Feature ArticlePerformance Analysis Using an Uncertainty Model for HydroChart 5000
By Yuhui Ai
Principal Systems Engineer
Vice President of Engineering
L-3 Communications Klein Associates Inc.
Salem, New Hampshire
Shallow-water bathymetry is important for many survey applications, some of which include port and harbor navigation and inspection, environmental assessment and mapping, underwater construction and rapid area assessment. Many of these surveys are conducted in water depths of less than 20 meters and require accurate, high-resolution data with the ability to detect small objects while providing full bottom coverage. Survey data that require adherence to bathymetric standards such as the International Hydrographic Organization (IHO) Publication S-44 must meet strict statistical data quality requirements for accuracy, resolution and coverage of the processed data.
Swath sonars utilizing phase-difference bathymetric processing are particularly well suited for these shallow survey environments and offer distinct advantages over multibeam echosounders, including increased portability, lower costs and wider swath coverage. In 2010, L-3 Communications Klein Associates Inc. introduced the HydroChart 5000 (HC5000), which combines a dynamically focused multibeam side scan sonar with a high-resolution phase-differencing bathymetric sonar (PDBS) to produce simultaneous and coregistered acoustic backscatter imagery and seafloor bathymetry that meets IHO S-44 requirements.
This article will describe the HC5000 system and then focus on the development of a sonar propagation uncertainty model and its application to survey data with results meeting IHO S-44 requirements.
HC5000 System Description
The HC5000 system has two primary components. The submerged component is a lightweight, portable sonar head unit designed to be mounted to an over-the-side fixture (via standard pipe flange) that suspends the sonar in the water. The topside component, the transceiver processing unit (TPU), interfaces with the sonar head unit, the data acquisition and display computer, and the motion sensor (for correction of ship-induced motion). The sonar head contains a set of transducers providing measurements for dynamically focused, multibeam side scan imagery as well as phase-difference bathymetry, sonar electronics, an altimeter and a sound-speed sensor.
The sonar electronics include a sonar transmitter capable of ensonifying the seabed with a frequency-modulated chirp or continuous wave pulse; a pair of multichannel receiver modules for analog signal processing of the received bottom backscatter; a multiplexer module that performs digitization of sonar backscatter and facilitates bidirectional data telemetry; and a power distribution subsystem. Putting the sonar electronics in close proximity to the sonar transducers helps to improve the overall performance of the system.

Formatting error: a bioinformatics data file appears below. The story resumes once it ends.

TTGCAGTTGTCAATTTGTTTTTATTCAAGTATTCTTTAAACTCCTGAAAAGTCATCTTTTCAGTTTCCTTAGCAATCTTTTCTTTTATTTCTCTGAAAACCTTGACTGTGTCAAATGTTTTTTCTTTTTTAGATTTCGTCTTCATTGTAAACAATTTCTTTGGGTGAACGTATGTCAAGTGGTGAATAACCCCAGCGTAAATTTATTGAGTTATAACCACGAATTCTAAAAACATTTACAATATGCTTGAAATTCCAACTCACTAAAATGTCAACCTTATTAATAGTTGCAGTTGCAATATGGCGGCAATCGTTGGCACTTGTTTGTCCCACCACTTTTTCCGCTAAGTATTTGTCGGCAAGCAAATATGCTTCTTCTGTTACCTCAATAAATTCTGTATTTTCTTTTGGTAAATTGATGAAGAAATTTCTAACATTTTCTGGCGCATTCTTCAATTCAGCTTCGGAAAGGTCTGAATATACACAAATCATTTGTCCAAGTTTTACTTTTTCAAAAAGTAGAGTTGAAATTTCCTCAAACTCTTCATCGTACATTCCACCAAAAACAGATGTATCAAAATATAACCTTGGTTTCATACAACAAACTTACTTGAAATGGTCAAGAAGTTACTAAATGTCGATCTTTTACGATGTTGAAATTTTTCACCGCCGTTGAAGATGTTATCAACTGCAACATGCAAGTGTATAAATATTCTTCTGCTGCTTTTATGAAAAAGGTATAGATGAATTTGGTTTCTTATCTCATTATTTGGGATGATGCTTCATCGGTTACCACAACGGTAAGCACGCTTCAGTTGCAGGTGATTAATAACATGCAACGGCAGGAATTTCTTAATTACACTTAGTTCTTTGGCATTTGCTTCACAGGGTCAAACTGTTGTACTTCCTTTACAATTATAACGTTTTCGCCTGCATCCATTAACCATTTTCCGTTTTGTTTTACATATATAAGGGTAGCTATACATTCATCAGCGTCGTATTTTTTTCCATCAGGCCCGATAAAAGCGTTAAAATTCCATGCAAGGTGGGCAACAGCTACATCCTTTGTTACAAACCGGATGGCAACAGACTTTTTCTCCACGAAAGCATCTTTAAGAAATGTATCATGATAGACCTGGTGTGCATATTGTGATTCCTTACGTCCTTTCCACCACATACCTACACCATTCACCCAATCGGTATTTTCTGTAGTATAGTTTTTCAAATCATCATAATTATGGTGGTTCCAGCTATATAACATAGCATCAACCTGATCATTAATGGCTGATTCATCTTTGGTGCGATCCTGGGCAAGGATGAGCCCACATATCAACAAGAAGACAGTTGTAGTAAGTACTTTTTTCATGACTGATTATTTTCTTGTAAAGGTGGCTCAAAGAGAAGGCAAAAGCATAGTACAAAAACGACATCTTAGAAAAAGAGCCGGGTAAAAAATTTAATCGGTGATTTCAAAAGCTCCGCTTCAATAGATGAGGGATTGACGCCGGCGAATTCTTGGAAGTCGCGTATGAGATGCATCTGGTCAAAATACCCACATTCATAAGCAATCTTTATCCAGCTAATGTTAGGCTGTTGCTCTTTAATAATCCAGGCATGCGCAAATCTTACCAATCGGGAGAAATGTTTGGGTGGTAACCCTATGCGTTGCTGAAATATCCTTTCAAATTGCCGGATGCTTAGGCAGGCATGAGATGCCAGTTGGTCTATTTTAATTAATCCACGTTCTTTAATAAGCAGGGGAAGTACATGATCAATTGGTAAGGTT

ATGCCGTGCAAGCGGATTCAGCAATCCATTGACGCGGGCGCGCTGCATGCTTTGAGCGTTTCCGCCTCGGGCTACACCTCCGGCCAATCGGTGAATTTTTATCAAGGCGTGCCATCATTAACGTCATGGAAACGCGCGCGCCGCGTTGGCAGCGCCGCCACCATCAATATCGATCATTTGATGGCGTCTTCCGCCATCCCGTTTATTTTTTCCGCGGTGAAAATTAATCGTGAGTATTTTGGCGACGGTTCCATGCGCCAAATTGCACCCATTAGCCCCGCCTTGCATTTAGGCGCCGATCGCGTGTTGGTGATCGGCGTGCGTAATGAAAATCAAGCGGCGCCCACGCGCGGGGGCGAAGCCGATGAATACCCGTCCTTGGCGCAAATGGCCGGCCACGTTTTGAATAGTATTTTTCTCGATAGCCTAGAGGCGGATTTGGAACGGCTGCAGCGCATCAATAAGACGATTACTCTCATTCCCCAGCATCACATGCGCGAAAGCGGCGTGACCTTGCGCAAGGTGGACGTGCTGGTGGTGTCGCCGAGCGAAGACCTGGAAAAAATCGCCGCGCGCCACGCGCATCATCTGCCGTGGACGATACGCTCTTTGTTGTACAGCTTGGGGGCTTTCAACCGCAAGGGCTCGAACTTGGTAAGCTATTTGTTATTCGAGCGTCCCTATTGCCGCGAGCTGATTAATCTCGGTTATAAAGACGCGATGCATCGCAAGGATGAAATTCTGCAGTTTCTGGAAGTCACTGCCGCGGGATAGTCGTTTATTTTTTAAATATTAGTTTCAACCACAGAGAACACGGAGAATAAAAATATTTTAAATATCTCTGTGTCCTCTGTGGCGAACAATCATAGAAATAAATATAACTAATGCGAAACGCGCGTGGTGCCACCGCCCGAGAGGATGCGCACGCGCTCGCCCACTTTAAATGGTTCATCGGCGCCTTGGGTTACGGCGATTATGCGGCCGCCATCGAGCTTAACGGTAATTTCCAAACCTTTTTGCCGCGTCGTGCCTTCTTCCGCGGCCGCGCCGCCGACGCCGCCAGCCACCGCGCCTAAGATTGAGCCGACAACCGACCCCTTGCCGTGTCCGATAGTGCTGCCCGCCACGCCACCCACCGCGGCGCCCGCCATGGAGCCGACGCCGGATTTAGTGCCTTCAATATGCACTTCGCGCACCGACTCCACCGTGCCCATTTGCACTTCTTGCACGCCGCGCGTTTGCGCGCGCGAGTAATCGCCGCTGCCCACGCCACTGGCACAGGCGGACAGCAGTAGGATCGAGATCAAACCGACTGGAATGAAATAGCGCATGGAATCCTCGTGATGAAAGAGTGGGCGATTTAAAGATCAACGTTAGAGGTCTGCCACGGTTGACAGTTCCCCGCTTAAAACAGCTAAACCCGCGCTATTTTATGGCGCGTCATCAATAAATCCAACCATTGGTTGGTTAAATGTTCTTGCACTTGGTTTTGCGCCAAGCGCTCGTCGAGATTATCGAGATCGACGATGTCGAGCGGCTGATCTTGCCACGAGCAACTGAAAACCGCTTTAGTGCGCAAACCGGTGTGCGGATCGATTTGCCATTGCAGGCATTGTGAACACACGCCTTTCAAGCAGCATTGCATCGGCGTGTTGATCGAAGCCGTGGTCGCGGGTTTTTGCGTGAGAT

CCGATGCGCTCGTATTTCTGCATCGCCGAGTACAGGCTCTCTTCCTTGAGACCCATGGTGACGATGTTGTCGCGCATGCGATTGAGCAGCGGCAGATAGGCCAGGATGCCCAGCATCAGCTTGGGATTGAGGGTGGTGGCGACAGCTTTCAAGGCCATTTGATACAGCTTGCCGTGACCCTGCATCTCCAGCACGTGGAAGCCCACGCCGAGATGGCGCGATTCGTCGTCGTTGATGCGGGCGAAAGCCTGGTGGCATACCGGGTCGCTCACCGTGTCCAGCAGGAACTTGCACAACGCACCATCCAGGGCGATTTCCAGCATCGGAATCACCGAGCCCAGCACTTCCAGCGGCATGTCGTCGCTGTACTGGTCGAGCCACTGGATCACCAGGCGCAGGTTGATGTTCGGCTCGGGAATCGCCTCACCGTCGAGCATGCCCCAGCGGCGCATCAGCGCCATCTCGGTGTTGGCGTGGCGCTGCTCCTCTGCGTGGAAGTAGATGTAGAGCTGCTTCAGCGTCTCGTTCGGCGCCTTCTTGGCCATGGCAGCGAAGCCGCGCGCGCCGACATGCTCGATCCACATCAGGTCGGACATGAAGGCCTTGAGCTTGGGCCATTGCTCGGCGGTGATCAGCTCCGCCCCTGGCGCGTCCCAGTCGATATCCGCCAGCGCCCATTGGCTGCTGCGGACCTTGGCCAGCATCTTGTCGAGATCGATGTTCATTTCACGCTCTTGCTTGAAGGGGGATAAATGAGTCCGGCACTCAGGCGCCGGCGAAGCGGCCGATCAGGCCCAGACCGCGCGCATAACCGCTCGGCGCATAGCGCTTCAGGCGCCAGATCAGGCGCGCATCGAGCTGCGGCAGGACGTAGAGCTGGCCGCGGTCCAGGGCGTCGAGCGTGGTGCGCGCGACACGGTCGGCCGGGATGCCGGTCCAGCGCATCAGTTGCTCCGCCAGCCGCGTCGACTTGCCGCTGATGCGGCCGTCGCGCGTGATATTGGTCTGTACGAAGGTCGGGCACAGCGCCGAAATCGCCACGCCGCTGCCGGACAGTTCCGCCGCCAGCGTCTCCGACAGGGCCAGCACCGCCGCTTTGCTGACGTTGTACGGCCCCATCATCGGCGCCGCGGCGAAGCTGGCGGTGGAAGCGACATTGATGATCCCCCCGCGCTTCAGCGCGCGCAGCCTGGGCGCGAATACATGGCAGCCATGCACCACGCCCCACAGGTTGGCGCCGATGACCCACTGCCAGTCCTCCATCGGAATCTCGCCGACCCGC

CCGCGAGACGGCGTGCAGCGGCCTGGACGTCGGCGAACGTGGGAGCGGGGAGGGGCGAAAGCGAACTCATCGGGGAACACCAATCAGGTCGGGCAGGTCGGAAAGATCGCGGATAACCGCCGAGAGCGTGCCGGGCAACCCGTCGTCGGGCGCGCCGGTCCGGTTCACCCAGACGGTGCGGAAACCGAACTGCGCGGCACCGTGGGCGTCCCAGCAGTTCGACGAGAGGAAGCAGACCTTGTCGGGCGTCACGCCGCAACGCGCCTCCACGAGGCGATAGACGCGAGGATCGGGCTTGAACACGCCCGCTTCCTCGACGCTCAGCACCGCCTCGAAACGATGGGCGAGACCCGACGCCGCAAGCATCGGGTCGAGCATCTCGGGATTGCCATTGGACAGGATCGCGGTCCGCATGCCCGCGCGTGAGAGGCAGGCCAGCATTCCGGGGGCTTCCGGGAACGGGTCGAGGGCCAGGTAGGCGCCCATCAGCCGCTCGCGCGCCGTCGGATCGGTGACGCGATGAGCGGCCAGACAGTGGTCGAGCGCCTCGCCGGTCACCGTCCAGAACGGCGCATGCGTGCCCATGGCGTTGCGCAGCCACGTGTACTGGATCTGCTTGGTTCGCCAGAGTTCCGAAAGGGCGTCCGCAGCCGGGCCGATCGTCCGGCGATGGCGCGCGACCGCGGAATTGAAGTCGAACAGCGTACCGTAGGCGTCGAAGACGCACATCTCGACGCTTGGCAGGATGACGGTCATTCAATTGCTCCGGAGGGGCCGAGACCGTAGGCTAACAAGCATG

Accurate time tagging of sonar data, ship motion and navigation is important for accurate motion correction and sounding position. Systems trying to perform this function in software can run into significant latency issues, reducing the accuracy of the data. In the HC5000, the time tagging of this data is done by hardware in the TPU, reducing latency to tens of microseconds. One pulse-per-second and NMEA-0183-compliant serial interfaces are provided on the TPU to facilitate this function.
The HC5000 can interface with a variety of third-party motion sensors, allowing for accurate motion correction of acquired bathymetric data. The HC5000 can also be interfaced to a variety of sound-speed sensors. The data acquisition and processing computer is provided as an option to the system. It connects to the TPU via an Ethernet interface and runs L-3 Kleinís SonarPro software, a Windows-based application used to acquire, display and log real-time side scan, bathymetry and sensor data. Several real-time displays are provided specifically for the bathymetric component of the HC5000 to facilitate sonar quality control during survey operations.
Because the HC5000 has similar core components to its cousin, the S5000 V2 multibeam side scan sonar, it is also capable of performing high-speed, high-resolution side scan sonar surveys while deployed in an over-the-side configuration. This provides an added capability to suit applications that require rapid area assessment. Acquired bathymetric data can then be used to facilitate the measurement of local bottom slope for more accurate target positioning, and/or for aiding side scan sonar image interpretation.
Bathymetric Data Processing
Processed HC5000 data are compatible with a number of third-party hydrographic post-processing packages. To facilitate this post-processing, L-3 Klein provides a separate batch-processing graphical user interface, the BatchProcGUI application, to compute both the beam-formed side scan solution and the bathymetric solution for a batch (or folder) of selected files.
For bathymetric processing, the application allows the user to apply a variety of options to the solution, including ship geometry (lever arm correction), motion sensor source, sonar calibration and a sound-velocity profile. Processed data can be stored in L-3 Kleinís SDF format or industry-standard formats such as XYZ or GSF. To continue this article please click here.
Yuhui Ai is a principal systems engineer with L-3 Communications Klein Associates. He specializes in sonar signal processing, underwater acoustics and sonar systems design. He has published more than 20 peer-reviewed papers in these fields.
Marc Parent is vice president of engineering for L-3 Communications Klein Associates. He has more than 20 yearsí experience in the development of sonar systems and acoustic instrumentation for the marine industry.